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Why wool is the best choice for the environment

With concern about the harmful effect of plastic litter on marine species and habitats growing world-wide, how can the use of natural fibres – such as wool – reduce this impact?

The issue of large plastic litter in the seas is well recognised, and awareness of microplastic pollution – tiny pieces of plastic debris in the environment resulting from the disposal and breakdown of consumer products and industrial waste - is growing thanks to mainstream programmes such as Planet Earth II, which is regularly viewed by over 10 million people.

A less widely known source of microplastic pollution is the breakdown of synthetic fabrics, which forms tiny plastic fibres. The vast majority of these are produced during domestic clothes washing, where abrasion of clothes removes tiny fibres which are too small to be caught by the washing machine’s filters. These fibres – which may add up to hundreds of thousands - are then carried in waste water into the sewage system, but are far too small to be removed in the treatment plants where other solid materials and pollutants are caught. As a result, the fibres escape into rivers and then oceans where they are consumed by wildlife.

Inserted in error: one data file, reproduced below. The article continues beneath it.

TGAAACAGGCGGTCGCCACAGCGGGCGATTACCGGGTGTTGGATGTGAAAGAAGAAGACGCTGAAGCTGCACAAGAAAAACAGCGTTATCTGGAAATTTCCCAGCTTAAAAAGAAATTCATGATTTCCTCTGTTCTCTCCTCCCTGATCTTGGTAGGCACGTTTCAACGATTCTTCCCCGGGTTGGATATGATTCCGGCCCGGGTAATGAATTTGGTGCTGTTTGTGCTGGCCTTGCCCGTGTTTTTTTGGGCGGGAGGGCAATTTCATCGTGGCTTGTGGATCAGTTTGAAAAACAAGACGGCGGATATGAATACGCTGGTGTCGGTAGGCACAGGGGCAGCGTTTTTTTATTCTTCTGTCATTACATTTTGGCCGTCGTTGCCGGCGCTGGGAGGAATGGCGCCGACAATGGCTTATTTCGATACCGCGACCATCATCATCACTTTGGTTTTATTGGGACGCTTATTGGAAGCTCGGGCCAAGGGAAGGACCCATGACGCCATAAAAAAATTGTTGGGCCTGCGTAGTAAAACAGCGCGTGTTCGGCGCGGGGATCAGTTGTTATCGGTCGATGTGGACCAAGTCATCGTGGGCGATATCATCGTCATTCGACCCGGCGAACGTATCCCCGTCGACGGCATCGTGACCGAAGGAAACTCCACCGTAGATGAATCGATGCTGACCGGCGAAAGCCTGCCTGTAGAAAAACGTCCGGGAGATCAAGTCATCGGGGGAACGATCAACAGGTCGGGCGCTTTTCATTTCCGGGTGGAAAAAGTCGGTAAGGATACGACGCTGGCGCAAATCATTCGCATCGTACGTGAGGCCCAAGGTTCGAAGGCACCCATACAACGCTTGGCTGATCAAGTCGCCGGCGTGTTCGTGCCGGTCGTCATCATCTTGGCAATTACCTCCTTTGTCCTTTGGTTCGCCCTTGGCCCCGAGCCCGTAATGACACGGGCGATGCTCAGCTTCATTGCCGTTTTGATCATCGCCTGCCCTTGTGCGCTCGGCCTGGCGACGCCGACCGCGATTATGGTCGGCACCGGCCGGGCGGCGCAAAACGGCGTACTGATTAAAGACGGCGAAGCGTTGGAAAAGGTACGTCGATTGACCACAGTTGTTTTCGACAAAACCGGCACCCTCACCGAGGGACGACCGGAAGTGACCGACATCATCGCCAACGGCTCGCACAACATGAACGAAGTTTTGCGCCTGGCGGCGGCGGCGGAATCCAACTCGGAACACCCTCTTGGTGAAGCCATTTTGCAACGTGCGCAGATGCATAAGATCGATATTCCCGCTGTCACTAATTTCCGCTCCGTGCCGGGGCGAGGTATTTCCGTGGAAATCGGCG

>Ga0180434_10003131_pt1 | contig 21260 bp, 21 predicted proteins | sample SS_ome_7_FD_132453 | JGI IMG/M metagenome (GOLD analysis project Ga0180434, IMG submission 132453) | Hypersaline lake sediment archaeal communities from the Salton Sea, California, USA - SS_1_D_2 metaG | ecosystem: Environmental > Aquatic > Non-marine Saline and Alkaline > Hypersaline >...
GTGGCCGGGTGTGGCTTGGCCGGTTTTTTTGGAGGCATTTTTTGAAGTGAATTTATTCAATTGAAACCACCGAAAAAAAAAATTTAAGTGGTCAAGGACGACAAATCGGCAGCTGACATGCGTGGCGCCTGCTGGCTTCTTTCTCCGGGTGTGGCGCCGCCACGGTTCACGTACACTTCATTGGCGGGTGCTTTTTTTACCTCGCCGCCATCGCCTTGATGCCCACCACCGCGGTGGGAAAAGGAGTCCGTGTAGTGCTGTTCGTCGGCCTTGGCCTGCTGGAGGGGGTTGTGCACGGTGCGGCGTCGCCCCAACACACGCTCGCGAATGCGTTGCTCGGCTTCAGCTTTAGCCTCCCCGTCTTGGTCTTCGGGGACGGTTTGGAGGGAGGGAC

So why is wool a better choice? British Wool’s Head of Marketing, Graham Clark, explains.

“Products made out of synthetic fibres can take 30 – 40 years to degrade, while wool – a natural fibre - degrades in a fraction of that time. This is because wool is made of keratin, a natural protein similar to the protein that makes up human hair, which can be broken down naturally without causing an environmental hazard.

Natural fibres biodegrade naturally in soils and aquatic systems, so they don’t accumulate in landfill and oceans. So whilst wool will still shed fibres during washing, these fibres will break down naturally, without causing any harmful effects to the environment. And wool will also reduce waste to landfill as it decomposes in soil in a matter of months or years, slowly releasing valuable nutrients back into the earth. This presents a really compelling case, particularly when we consider that wool's natural properties support less frequent, lower impact washing, and provide greater durability. Definitely something to think about next time you’re buying a new jumper or pair of socks!”

References

The Weather Network

How your laundry is filling the ocean with microplastics

https://www.theweathernetwork.com/news/articles/laundry-is-filling-the-ocean-with-plastic/89878Large%20plastic%20litter%20has%20already%20been%20identified%20as%20both%20an%20eyesore%20and%20a%20danger

International Wool Textile Organisation

http://www.iwto.org/biodegradeability

http://www.iwto.org/microfibres

British Wool Promotion

Raising awareness amongst consumers about the unique benefits offered by the fibre.

Since its launch in 2010, The Campaign for Wool has influenced a new demand for wool on an international scale, and it’s efforts have seen an outstanding threefold increase in the price farmers receive for their wool.

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